Faith helps us to stay focused and humble, to resist the temptations to make an idol out of knowledge and to flaunt our academic credentials in an arrogant, self-aggrandizing way. It helps us to put our gifts, especially our intellectual gifts, at the service of the full reality, the full truth of God’s plan. Far from restricting reason, faith purifies our use of reason and elevates it, raises its gaze to take in eternal horizons. It helps us to remember, as Pope Francis has pointed out, that we do not own the truth, but the truth embraces us. As we come to deeper knowledge and understanding, we also assume a greater responsibility for how we use the truth we know. Faith provides the moral compass we need to use it wisely. Because of this, the parish community - as a locus for the living expression of faith - makes a valuable contribution to the life of the university.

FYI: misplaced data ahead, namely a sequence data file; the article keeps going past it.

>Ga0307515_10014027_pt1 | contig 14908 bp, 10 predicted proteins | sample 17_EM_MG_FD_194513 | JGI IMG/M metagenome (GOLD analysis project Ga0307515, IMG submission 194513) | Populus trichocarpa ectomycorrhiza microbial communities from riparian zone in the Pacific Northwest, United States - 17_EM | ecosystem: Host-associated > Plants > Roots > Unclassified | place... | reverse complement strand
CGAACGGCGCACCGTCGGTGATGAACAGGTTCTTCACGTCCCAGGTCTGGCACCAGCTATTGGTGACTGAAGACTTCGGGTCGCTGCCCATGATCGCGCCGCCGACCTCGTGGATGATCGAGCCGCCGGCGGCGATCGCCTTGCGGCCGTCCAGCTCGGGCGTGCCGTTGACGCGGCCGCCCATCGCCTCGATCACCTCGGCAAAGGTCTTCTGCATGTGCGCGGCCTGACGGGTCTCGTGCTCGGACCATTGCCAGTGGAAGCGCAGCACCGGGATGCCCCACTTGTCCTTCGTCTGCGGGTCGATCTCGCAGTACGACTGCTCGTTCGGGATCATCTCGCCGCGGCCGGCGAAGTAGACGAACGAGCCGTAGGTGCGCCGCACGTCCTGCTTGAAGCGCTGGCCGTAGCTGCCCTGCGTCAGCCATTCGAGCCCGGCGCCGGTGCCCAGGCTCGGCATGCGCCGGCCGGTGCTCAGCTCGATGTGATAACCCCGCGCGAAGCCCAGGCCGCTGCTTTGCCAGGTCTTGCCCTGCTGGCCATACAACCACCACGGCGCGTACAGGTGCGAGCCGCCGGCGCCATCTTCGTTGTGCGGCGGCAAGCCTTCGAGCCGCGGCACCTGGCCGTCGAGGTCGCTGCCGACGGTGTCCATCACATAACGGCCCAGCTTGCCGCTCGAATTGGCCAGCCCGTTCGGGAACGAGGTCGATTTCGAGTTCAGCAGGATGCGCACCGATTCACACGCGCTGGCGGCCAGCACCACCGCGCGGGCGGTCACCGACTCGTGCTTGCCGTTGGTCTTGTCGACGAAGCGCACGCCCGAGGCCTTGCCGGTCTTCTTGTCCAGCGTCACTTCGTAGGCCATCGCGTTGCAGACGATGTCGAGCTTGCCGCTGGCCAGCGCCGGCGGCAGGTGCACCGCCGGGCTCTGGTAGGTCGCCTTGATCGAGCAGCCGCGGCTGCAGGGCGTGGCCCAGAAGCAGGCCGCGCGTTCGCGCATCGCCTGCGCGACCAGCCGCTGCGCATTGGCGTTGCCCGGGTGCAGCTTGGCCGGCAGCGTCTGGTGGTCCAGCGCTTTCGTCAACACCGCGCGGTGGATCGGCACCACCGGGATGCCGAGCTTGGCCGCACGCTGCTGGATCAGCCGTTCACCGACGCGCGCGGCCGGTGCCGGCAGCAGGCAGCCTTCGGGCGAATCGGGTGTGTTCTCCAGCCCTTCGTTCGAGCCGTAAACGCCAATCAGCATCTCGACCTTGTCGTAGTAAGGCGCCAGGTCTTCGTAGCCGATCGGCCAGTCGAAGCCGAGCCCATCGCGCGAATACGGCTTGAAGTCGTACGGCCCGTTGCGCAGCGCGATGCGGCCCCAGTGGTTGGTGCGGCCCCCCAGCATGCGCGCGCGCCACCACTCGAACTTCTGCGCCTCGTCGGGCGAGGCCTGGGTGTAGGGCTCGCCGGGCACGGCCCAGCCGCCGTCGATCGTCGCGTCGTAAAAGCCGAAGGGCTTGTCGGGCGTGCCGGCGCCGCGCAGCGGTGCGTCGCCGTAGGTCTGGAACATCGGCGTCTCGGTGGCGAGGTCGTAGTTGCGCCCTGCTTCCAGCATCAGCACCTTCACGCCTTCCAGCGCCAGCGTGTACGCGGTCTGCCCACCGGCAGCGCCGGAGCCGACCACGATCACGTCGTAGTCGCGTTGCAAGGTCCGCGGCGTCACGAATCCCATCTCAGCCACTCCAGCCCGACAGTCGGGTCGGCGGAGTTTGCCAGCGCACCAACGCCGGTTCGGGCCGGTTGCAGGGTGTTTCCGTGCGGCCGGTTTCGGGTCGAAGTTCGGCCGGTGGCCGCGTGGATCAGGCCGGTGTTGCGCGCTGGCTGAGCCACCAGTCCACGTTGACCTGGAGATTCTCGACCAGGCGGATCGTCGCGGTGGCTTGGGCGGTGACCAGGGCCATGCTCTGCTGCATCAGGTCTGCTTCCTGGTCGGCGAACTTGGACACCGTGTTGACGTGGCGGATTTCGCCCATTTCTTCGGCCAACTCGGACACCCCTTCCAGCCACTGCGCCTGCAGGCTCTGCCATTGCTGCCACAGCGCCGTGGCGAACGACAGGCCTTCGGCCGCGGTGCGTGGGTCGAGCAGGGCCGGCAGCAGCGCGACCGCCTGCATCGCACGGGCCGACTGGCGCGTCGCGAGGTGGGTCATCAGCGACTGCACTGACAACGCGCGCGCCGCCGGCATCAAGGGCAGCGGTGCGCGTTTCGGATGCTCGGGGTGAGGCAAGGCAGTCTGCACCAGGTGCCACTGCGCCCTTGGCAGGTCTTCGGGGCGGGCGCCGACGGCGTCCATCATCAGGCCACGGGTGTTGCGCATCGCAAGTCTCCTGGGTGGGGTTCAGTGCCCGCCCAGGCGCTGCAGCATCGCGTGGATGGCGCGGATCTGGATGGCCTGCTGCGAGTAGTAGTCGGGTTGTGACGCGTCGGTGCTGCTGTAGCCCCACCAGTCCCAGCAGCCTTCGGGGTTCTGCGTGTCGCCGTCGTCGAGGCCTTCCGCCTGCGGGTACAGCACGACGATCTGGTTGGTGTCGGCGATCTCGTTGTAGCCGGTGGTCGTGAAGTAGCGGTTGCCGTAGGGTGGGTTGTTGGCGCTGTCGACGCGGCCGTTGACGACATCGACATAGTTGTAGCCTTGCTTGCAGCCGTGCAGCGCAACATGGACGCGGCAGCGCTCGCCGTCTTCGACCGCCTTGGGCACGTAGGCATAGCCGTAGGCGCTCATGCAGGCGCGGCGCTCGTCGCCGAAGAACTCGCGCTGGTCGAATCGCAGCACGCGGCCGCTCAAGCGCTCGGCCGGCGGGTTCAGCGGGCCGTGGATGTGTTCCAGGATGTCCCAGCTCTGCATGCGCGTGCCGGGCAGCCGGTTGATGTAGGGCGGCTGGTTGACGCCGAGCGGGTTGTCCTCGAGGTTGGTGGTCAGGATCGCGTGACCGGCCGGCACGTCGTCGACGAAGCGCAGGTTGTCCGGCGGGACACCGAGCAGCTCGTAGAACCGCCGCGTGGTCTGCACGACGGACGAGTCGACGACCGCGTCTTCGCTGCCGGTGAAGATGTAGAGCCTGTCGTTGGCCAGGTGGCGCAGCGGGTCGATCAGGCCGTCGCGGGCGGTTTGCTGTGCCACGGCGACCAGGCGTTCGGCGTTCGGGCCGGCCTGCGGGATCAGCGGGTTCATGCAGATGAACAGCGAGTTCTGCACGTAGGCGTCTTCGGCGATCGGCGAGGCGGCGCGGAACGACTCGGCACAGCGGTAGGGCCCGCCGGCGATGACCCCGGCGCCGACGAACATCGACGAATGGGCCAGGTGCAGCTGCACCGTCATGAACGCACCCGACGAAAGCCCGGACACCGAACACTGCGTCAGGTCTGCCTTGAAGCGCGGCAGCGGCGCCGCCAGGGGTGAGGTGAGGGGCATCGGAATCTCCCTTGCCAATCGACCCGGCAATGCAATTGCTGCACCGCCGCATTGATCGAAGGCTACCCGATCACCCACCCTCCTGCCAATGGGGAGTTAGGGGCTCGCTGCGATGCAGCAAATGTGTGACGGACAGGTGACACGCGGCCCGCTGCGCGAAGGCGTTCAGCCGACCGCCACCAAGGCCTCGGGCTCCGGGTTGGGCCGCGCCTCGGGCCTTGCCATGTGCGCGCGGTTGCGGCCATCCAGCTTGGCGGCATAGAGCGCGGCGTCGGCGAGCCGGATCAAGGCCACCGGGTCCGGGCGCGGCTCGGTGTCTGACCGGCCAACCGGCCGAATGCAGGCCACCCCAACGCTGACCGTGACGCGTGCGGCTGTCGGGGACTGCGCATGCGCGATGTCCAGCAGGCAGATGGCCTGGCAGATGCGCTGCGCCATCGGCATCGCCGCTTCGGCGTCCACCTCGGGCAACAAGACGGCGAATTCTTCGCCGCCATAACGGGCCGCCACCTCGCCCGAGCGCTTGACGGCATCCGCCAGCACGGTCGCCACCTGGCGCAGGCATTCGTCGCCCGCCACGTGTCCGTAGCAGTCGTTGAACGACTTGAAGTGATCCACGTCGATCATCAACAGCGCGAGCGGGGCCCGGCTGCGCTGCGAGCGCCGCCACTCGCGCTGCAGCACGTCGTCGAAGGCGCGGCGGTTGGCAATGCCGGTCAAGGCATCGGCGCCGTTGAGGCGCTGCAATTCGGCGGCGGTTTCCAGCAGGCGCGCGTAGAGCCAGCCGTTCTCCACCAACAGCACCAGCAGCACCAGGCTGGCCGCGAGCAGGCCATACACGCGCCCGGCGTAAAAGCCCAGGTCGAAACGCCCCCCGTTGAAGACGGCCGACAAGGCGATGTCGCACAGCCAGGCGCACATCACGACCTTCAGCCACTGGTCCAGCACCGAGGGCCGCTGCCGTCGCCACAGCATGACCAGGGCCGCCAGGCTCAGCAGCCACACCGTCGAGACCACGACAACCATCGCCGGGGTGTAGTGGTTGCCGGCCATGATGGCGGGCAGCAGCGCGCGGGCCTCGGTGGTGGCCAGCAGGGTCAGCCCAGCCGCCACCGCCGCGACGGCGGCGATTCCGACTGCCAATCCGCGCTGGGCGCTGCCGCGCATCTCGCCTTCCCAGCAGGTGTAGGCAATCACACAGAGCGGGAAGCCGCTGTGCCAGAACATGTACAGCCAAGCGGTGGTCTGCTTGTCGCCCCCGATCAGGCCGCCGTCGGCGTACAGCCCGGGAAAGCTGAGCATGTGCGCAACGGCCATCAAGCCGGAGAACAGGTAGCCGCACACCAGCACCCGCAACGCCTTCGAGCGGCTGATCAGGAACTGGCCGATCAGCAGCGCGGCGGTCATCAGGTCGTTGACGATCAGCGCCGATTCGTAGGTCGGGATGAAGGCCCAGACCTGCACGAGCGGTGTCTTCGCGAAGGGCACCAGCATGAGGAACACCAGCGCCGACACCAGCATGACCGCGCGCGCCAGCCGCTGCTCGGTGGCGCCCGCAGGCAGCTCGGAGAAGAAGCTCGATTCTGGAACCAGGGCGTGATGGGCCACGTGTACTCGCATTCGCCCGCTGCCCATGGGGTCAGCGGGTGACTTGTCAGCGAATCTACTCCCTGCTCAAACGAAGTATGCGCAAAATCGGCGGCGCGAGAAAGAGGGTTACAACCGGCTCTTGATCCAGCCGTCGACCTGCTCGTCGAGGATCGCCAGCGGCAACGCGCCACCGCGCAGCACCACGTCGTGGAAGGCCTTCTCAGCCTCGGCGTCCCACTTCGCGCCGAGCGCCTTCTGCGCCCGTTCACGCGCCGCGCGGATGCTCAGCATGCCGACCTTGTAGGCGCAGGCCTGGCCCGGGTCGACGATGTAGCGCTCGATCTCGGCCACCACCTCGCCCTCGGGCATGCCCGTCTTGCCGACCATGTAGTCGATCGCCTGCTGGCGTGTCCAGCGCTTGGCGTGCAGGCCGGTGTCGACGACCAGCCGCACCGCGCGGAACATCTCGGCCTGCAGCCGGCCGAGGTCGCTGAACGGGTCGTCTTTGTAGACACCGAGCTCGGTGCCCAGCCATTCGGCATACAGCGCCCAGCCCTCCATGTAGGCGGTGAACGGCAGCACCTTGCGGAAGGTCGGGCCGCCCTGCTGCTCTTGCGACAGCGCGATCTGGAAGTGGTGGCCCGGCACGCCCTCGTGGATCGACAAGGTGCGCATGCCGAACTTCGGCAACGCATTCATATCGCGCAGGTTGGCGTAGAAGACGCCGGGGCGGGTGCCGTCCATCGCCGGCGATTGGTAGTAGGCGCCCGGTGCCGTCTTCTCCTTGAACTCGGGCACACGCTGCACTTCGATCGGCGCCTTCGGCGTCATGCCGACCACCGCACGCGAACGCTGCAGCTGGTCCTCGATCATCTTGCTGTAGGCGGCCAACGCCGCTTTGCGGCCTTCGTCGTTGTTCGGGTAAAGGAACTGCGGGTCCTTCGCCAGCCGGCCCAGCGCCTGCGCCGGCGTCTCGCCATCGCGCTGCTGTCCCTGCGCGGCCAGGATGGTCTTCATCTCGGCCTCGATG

Reason also purifies and strengthens faith, helping us to avoid slipping into a dangerous or even violent fundamentalism, informing our interpretation of God’s revelation and our living out of its consequences, and keeping the Church engaged in responding to contemporary issues and needs. And so, the university community – in particular, faithful Catholics participating in university life - can also make a profound contribution to the life of the Church, in the great tradition of Catholic intellectuals throughout the Church’s history, by whose work we are able to grasp more fully God’s plan for the world and its implications for our lives.